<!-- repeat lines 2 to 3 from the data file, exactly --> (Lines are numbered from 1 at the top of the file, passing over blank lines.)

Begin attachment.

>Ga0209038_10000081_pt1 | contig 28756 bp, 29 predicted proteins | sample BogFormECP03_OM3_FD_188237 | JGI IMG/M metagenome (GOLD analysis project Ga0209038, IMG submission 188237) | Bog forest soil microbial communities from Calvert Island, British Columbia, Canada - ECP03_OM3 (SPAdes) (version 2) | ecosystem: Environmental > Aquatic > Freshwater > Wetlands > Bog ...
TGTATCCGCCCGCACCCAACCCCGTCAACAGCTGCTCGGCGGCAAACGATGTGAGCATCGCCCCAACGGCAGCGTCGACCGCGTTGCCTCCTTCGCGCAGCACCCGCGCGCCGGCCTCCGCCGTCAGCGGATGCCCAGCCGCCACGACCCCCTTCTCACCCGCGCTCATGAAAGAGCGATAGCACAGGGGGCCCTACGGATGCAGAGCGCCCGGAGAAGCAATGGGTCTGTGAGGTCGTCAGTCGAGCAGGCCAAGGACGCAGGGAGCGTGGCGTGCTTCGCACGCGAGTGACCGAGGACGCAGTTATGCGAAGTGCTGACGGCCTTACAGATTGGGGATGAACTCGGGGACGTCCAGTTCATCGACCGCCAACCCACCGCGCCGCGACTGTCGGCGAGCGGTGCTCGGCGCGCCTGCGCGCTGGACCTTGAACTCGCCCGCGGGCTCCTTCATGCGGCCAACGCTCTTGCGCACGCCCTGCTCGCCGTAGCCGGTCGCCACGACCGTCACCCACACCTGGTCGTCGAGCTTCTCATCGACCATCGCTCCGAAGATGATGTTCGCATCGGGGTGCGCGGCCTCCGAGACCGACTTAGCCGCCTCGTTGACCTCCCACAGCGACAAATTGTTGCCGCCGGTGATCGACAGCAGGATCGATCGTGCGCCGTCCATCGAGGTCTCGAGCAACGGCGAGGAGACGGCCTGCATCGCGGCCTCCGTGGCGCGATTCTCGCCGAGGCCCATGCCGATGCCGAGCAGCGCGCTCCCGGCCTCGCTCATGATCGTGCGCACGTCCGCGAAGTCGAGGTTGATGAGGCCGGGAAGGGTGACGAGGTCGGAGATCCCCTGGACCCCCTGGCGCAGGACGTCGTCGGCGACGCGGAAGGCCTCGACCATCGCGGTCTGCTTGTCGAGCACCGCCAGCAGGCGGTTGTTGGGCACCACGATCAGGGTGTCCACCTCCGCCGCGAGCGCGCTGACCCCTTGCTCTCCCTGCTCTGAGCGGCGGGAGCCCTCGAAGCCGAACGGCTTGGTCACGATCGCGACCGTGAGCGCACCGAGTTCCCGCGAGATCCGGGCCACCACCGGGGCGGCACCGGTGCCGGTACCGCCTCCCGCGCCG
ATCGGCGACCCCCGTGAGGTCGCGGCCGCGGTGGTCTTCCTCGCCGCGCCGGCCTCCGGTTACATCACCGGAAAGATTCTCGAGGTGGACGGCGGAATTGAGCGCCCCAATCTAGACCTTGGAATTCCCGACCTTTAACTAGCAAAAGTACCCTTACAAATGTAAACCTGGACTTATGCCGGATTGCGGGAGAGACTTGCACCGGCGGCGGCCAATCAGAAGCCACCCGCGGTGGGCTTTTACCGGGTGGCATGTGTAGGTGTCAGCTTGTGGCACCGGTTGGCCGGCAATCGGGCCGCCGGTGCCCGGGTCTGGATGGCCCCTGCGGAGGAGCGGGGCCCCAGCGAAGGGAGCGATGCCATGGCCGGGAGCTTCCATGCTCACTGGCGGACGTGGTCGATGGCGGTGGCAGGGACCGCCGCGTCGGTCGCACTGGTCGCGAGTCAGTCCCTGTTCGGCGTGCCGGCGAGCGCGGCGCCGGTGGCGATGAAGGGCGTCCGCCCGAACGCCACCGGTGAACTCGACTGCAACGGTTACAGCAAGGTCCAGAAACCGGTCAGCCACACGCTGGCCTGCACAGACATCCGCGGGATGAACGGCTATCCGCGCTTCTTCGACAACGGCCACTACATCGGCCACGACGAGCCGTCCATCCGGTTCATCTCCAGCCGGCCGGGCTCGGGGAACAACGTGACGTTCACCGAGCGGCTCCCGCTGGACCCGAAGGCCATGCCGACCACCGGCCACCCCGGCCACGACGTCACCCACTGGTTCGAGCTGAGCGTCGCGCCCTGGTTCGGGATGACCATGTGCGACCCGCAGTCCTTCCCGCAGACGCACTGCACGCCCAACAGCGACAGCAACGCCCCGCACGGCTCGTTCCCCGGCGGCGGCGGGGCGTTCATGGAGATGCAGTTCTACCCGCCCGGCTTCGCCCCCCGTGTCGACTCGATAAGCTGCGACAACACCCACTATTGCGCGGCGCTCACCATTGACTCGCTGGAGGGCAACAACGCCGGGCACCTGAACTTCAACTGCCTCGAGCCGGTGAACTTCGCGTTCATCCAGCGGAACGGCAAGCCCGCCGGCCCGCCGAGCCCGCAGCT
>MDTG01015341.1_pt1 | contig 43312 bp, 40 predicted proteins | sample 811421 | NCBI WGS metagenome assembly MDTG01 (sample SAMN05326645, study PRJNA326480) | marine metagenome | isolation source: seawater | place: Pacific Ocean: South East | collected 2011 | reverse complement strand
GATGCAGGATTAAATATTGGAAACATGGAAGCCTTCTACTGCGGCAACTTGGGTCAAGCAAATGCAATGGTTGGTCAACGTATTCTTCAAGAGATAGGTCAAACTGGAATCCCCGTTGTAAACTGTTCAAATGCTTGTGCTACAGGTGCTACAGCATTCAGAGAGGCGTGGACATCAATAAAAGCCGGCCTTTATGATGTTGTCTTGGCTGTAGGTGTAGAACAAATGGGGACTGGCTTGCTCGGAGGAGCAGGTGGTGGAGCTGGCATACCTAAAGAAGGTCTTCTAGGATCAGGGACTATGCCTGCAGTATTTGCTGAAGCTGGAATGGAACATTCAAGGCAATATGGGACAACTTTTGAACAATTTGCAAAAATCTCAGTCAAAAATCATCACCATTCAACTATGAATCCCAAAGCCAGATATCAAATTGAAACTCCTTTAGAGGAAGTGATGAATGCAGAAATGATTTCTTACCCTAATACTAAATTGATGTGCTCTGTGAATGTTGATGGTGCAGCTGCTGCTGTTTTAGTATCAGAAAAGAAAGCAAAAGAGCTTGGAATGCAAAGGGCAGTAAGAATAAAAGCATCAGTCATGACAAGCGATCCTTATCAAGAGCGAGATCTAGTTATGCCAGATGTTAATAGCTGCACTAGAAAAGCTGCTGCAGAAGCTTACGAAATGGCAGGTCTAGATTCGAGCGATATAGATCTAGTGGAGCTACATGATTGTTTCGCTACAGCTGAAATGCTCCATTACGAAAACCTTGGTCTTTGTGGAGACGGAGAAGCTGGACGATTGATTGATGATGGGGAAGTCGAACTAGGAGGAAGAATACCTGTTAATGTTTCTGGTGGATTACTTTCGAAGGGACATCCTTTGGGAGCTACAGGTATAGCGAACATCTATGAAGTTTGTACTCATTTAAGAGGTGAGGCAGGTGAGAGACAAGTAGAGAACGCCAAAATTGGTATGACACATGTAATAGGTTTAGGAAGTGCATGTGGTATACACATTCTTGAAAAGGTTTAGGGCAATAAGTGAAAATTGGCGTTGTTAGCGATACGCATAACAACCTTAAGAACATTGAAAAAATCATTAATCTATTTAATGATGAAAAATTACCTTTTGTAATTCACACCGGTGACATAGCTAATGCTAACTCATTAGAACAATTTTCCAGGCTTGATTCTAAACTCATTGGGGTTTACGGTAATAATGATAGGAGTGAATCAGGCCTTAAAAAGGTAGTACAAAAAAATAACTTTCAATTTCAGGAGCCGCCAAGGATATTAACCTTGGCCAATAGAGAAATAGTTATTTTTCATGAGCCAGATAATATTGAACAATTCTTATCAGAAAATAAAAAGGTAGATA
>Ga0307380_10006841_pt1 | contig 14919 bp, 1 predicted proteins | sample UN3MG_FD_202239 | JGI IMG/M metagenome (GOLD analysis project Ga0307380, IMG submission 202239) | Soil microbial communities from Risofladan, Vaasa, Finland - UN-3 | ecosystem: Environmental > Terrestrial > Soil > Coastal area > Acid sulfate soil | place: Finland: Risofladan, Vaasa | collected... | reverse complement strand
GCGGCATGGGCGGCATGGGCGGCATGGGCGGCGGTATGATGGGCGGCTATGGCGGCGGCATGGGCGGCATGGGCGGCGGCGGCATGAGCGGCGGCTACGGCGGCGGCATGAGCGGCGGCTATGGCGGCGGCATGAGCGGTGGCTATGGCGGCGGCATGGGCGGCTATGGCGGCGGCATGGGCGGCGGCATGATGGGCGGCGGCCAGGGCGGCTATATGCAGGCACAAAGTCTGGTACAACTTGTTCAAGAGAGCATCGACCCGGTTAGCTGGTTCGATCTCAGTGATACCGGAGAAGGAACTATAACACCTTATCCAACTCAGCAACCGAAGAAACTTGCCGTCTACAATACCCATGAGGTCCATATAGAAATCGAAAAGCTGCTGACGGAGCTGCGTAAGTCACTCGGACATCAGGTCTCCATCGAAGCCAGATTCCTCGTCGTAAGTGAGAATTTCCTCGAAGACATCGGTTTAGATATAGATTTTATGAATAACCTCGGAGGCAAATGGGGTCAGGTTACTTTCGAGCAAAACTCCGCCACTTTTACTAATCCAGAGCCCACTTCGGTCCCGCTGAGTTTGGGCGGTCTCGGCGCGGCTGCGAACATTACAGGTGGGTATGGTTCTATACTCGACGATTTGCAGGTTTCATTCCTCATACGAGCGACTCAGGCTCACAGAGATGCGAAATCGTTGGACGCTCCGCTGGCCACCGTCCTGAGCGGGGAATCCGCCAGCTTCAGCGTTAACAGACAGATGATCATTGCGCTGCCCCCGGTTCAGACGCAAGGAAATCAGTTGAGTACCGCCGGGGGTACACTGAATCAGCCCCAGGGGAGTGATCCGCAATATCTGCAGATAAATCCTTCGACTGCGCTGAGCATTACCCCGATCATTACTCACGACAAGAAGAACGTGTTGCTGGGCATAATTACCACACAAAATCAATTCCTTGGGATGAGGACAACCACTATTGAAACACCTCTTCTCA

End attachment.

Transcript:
TGTATCCGCCCGCACCCAACCCCGTCAACAGCTGCTCGGCGGCAAACGATGTGAGCATCGCCCCAACGGCAGCGTCGACCGCGTTGCCTCCTTCGCGCAGCACCCGCGCGCCGGCCTCCGCCGTCAGCGGATGCCCAGCCGCCACGACCCCCTTCTCACCCGCGCTCATGAAAGAGCGATAGCACAGGGGGCCCTACGGATGCAGAGCGCCCGGAGAAGCAATGGGTCTGTGAGGTCGTCAGTCGAGCAGGCCAAGGACGCAGGGAGCGTGGCGTGCTTCGCACGCGAGTGACCGAGGACGCAGTTATGCGAAGTGCTGACGGCCTTACAGATTGGGGATGAACTCGGGGACGTCCAGTTCATCGACCGCCAACCCACCGCGCCGCGACTGTCGGCGAGCGGTGCTCGGCGCGCCTGCGCGCTGGACCTTGAACTCGCCCGCGGGCTCCTTCATGCGGCCAACGCTCTTGCGCACGCCCTGCTCGCCGTAGCCGGTCGCCACGACCGTCACCCACACCTGGTCGTCGAGCTTCTCATCGACCATCGCTCCGAAGATGATGTTCGCATCGGGGTGCGCGGCCTCCGAGACCGACTTAGCCGCCTCGTTGACCTCCCACAGCGACAAATTGTTGCCGCCGGTGATCGACAGCAGGATCGATCGTGCGCCGTCCATCGAGGTCTCGAGCAACGGCGAGGAGACGGCCTGCATCGCGGCCTCCGTGGCGCGATTCTCGCCGAGGCCCATGCCGATGCCGAGCAGCGCGCTCCCGGCCTCGCTCATGATCGTGCGCACGTCCGCGAAGTCGAGGTTGATGAGGCCGGGAAGGGTGACGAGGTCGGAGATCCCCTGGACCCCCTGGCGCAGGACGTCGTCGGCGACGCGGAAGGCCTCGACCATCGCGGTCTGCTTGTCGAGCACCGCCAGCAGGCGGTTGTTGGGCACCACGATCAGGGTGTCCACCTCCGCCGCGAGCGCGCTGACCCCTTGCTCTCCCTGCTCTGAGCGGCGGGAGCCCTCGAAGCCGAACGGCTTGGTCACGATCGCGACCGTGAGCGCACCGAGTTCCCGCGAGATCCGGGCCACCACCGGGGCGGCACCGGTGCCGGTACCGCCTCCCGCGCCG
ATCGGCGACCCCCGTGAGGTCGCGGCCGCGGTGGTCTTCCTCGCCGCGCCGGCCTCCGGTTACATCACCGGAAAGATTCTCGAGGTGGACGGCGGAATTGAGCGCCCCAATCTAGACCTTGGAATTCCCGACCTTTAACTAGCAAAAGTACCCTTACAAATGTAAACCTGGACTTATGCCGGATTGCGGGAGAGACTTGCACCGGCGGCGGCCAATCAGAAGCCACCCGCGGTGGGCTTTTACCGGGTGGCATGTGTAGGTGTCAGCTTGTGGCACCGGTTGGCCGGCAATCGGGCCGCCGGTGCCCGGGTCTGGATGGCCCCTGCGGAGGAGCGGGGCCCCAGCGAAGGGAGCGATGCCATGGCCGGGAGCTTCCATGCTCACTGGCGGACGTGGTCGATGGCGGTGGCAGGGACCGCCGCGTCGGTCGCACTGGTCGCGAGTCAGTCCCTGTTCGGCGTGCCGGCGAGCGCGGCGCCGGTGGCGATGAAGGGCGTCCGCCCGAACGCCACCGGTGAACTCGACTGCAACGGTTACAGCAAGGTCCAGAAACCGGTCAGCCACACGCTGGCCTGCACAGACATCCGCGGGATGAACGGCTATCCGCGCTTCTTCGACAACGGCCACTACATCGGCCACGACGAGCCGTCCATCCGGTTCATCTCCAGCCGGCCGGGCTCGGGGAACAACGTGACGTTCACCGAGCGGCTCCCGCTGGACCCGAAGGCCATGCCGACCACCGGCCACCCCGGCCACGACGTCACCCACTGGTTCGAGCTGAGCGTCGCGCCCTGGTTCGGGATGACCATGTGCGACCCGCAGTCCTTCCCGCAGACGCACTGCACGCCCAACAGCGACAGCAACGCCCCGCACGGCTCGTTCCCCGGCGGCGGCGGGGCGTTCATGGAGATGCAGTTCTACCCGCCCGGCTTCGCCCCCCGTGTCGACTCGATAAGCTGCGACAACACCCACTATTGCGCGGCGCTCACCATTGACTCGCTGGAGGGCAACAACGCCGGGCACCTGAACTTCAACTGCCTCGAGCCGGTGAACTTCGCGTTCATCCAGCGGAACGGCAAGCCCGCCGGCCCGCCGAGCCCGCAGCT